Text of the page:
Defaced Raybans & vague Madiba connection
Offended howls are echoing across Cape Town in the wake of the public artwork Perceiving Freedom’s unveiling and its subsequent defacement.
The debate has been a messy one, rife with emotions and plenty of personal insults. At the heart of the furore in the arts community is a pair of giant metal sunglasses that resemble Raybans on the Sea Point beachfront. One of the issues lurking behind the work by artist Michael Elion is the state of public art in South Africa.
The arguments and the criticisms levelled at Perceiving Freedom come down to a combination of factors – the permissions process, corporate sponsorship and artistic integrity – and it is this combination that makes the debate a convoluted one.
“All of these issues are getting mixed because they all happen to be linked by this one thing”, says Elion, speaking of his artwork. “I stand by what this artwork means. It’s a beautiful tribute.”
The structure, a pair of giant wayfarers staring at Robben Island, is partly sponsored by Ray-ban eyewear. Created by artist Michael Elion, in conjunction with the City of Cape Town as part of World Design Capital 2014, the ‘Perceiving Freedom’ installation is said to be a tribute to Mandela. A photograph of Mandela wearing similarly shaped glasses is positioned in the accompanying inscription.
Recently, in the early hours of the morning the guerrilla graffiti group, Tokolos-stencils, reportedly spray painted the sunglasses with slogans “Remember Marikana” and “We Broke Your Hearts”.
Jill Williams, Communications Manager at the African Arts Institute (AFAI), told The Journalist:
“There are so many things that people could be doing with art in a public space, and things with such significance…it’s sad that there is so little [government funding], and that funding goes to a select few. Public art here is so far removed from what’s happening at the roots…there are so many projects that people are trying to get [funding for] and can’t… It’s disappointing and frustrating.”
Asked specifically about the Elion sculpture, she responded:
“You can say what you want regarding conceptual motivation, but at end of the day, it’s funded by a sponsor that is branding itself, so is that really public art?”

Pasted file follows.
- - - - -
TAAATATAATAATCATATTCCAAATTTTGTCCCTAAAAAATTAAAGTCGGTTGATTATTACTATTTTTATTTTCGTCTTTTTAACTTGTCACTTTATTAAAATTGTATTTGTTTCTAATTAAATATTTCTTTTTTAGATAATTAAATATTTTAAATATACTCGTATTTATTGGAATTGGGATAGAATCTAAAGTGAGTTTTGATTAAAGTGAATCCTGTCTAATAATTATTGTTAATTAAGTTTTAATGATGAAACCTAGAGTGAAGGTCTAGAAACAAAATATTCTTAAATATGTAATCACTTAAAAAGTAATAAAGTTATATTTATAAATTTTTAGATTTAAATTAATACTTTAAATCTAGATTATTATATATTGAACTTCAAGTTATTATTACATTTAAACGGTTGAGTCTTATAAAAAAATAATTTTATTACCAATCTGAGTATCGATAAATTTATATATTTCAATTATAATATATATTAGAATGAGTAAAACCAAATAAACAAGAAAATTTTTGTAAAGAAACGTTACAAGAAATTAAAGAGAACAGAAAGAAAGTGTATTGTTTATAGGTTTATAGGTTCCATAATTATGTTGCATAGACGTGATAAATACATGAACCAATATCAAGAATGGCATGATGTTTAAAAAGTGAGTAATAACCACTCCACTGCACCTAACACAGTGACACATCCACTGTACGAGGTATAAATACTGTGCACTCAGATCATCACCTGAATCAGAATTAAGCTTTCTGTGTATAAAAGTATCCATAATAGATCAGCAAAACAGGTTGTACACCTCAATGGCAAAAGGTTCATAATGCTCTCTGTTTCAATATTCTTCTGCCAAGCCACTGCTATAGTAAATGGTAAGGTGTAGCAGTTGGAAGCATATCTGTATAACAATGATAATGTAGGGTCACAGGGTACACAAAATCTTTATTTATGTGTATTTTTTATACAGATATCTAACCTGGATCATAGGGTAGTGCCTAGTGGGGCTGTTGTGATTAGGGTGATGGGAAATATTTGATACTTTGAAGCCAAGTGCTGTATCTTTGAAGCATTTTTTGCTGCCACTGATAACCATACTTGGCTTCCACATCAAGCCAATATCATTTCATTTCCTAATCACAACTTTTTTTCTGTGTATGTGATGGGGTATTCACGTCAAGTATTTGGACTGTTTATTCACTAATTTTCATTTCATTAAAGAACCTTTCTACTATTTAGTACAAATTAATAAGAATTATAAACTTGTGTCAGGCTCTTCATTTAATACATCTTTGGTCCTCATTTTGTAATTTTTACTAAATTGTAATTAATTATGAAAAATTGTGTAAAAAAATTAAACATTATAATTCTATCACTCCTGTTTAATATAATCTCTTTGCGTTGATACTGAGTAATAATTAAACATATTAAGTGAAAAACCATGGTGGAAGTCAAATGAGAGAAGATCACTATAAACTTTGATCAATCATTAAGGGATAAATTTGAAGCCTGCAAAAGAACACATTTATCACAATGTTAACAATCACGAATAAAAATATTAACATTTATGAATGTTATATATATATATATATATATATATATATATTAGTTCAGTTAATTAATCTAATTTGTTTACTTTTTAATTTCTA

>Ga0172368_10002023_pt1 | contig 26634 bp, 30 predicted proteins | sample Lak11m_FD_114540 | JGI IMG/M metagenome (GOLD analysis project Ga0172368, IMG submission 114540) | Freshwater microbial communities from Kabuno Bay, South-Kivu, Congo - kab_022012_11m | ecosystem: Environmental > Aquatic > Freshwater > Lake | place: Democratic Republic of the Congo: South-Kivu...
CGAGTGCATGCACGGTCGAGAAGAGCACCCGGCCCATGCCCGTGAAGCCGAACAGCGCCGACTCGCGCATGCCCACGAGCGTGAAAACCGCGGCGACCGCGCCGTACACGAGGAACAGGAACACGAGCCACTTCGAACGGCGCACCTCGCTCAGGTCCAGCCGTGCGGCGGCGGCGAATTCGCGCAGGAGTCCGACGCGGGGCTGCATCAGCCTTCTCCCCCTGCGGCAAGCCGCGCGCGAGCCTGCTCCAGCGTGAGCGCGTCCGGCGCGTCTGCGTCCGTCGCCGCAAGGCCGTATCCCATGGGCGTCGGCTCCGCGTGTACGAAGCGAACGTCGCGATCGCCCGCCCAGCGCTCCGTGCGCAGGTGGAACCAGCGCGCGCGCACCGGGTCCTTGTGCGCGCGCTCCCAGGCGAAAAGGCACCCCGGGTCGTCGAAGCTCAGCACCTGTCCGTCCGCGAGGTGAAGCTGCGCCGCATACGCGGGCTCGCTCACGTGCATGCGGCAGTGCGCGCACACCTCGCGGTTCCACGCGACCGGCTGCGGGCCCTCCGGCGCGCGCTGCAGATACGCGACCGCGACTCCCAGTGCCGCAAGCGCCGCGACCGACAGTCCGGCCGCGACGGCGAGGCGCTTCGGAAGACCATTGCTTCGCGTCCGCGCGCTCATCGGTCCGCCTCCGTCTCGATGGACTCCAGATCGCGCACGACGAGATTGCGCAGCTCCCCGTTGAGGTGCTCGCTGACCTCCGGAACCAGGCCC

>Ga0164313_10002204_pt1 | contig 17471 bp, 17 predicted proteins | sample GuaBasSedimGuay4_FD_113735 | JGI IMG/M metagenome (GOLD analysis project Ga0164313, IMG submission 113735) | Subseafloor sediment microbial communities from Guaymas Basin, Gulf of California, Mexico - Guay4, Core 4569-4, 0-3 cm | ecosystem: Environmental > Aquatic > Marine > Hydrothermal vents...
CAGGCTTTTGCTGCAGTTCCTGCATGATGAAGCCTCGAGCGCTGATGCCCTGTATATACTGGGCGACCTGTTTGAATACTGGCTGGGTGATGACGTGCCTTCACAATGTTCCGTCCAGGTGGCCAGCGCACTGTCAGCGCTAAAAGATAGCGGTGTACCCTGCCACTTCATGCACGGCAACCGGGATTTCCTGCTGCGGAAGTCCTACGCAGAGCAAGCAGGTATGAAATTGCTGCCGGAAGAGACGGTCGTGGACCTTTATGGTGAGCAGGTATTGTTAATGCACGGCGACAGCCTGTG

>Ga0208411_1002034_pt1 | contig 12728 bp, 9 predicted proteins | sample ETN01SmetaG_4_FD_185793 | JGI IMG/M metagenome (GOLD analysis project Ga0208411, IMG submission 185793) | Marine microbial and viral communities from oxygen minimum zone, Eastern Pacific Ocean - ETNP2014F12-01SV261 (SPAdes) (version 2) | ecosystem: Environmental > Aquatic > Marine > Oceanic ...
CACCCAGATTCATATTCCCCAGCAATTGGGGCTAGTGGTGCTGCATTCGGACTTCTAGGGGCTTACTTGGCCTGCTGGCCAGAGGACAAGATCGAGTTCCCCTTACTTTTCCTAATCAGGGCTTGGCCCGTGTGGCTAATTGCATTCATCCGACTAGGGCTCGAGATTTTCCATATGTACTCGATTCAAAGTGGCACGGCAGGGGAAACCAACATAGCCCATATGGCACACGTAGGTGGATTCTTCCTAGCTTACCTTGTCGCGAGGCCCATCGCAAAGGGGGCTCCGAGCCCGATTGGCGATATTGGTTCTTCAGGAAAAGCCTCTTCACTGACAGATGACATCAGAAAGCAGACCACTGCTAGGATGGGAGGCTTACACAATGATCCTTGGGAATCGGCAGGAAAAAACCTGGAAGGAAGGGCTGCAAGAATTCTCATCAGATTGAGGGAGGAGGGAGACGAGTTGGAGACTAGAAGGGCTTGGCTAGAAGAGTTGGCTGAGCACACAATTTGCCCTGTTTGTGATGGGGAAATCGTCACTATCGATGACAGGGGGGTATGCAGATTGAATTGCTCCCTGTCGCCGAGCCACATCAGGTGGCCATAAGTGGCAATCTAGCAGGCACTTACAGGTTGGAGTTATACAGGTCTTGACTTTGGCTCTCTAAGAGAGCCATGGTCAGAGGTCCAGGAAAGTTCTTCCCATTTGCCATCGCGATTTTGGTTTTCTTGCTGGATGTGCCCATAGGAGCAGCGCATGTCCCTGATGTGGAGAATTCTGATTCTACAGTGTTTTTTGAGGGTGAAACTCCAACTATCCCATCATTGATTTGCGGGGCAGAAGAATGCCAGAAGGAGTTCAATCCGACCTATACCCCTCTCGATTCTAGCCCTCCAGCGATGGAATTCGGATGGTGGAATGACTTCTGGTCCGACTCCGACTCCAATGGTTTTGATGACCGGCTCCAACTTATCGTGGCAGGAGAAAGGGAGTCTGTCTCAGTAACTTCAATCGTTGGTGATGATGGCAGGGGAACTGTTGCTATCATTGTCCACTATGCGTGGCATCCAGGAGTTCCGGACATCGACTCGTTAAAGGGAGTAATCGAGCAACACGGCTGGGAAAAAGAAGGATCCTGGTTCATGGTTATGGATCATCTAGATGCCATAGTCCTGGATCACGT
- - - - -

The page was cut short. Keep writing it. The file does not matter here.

She said spaces within the city used for public art needed to have an independent board of artists themselves responsible for making decisions with regards to what should and should not be done in these spaces. Williams added:
“The powers that be who approve public art in strategic places in and around our city need to be voted into their positions by the artists themselves and when I say artists themselves I don’t just mean those who studied it at a tertiary institution… I’d also love to see the hidden creatives lurking in over-looked disadvantaged communities exercise their rights to create powerful pieces, sparking off transformative and necessary conversations.”
The AFAI had planned to host a forum recently that required the Cape Town municipal bosses to be present and to engage on the issues – what and how the city funds in the arts, culture and heritage space. But the city indicated that they could not participate as their policy was still in draft form. AFAI then postponed the forum to early 2015. Meanwhile a petition asking for the Elion sculpture to be removed is doing the rounds and is causing a buzz on social networks.
Renowned arts activist and Executive Director of the AFAI, Mike van Graan, recently wrote a column for Weekend Argus on the whole saga. He stated:
“The unintended ironies of public art as a comment on the state of our democracy and its freedoms are found even within public art itself, as in the “Ray-Ban Spectacle” public art piece. By now, everyone knows about the sculpture on the Sea Point Promenade, opportunistically labelled “Perceiving Freedom” and drawing a highly imaginative and obtuse link between the sculpture and Nelson Mandela.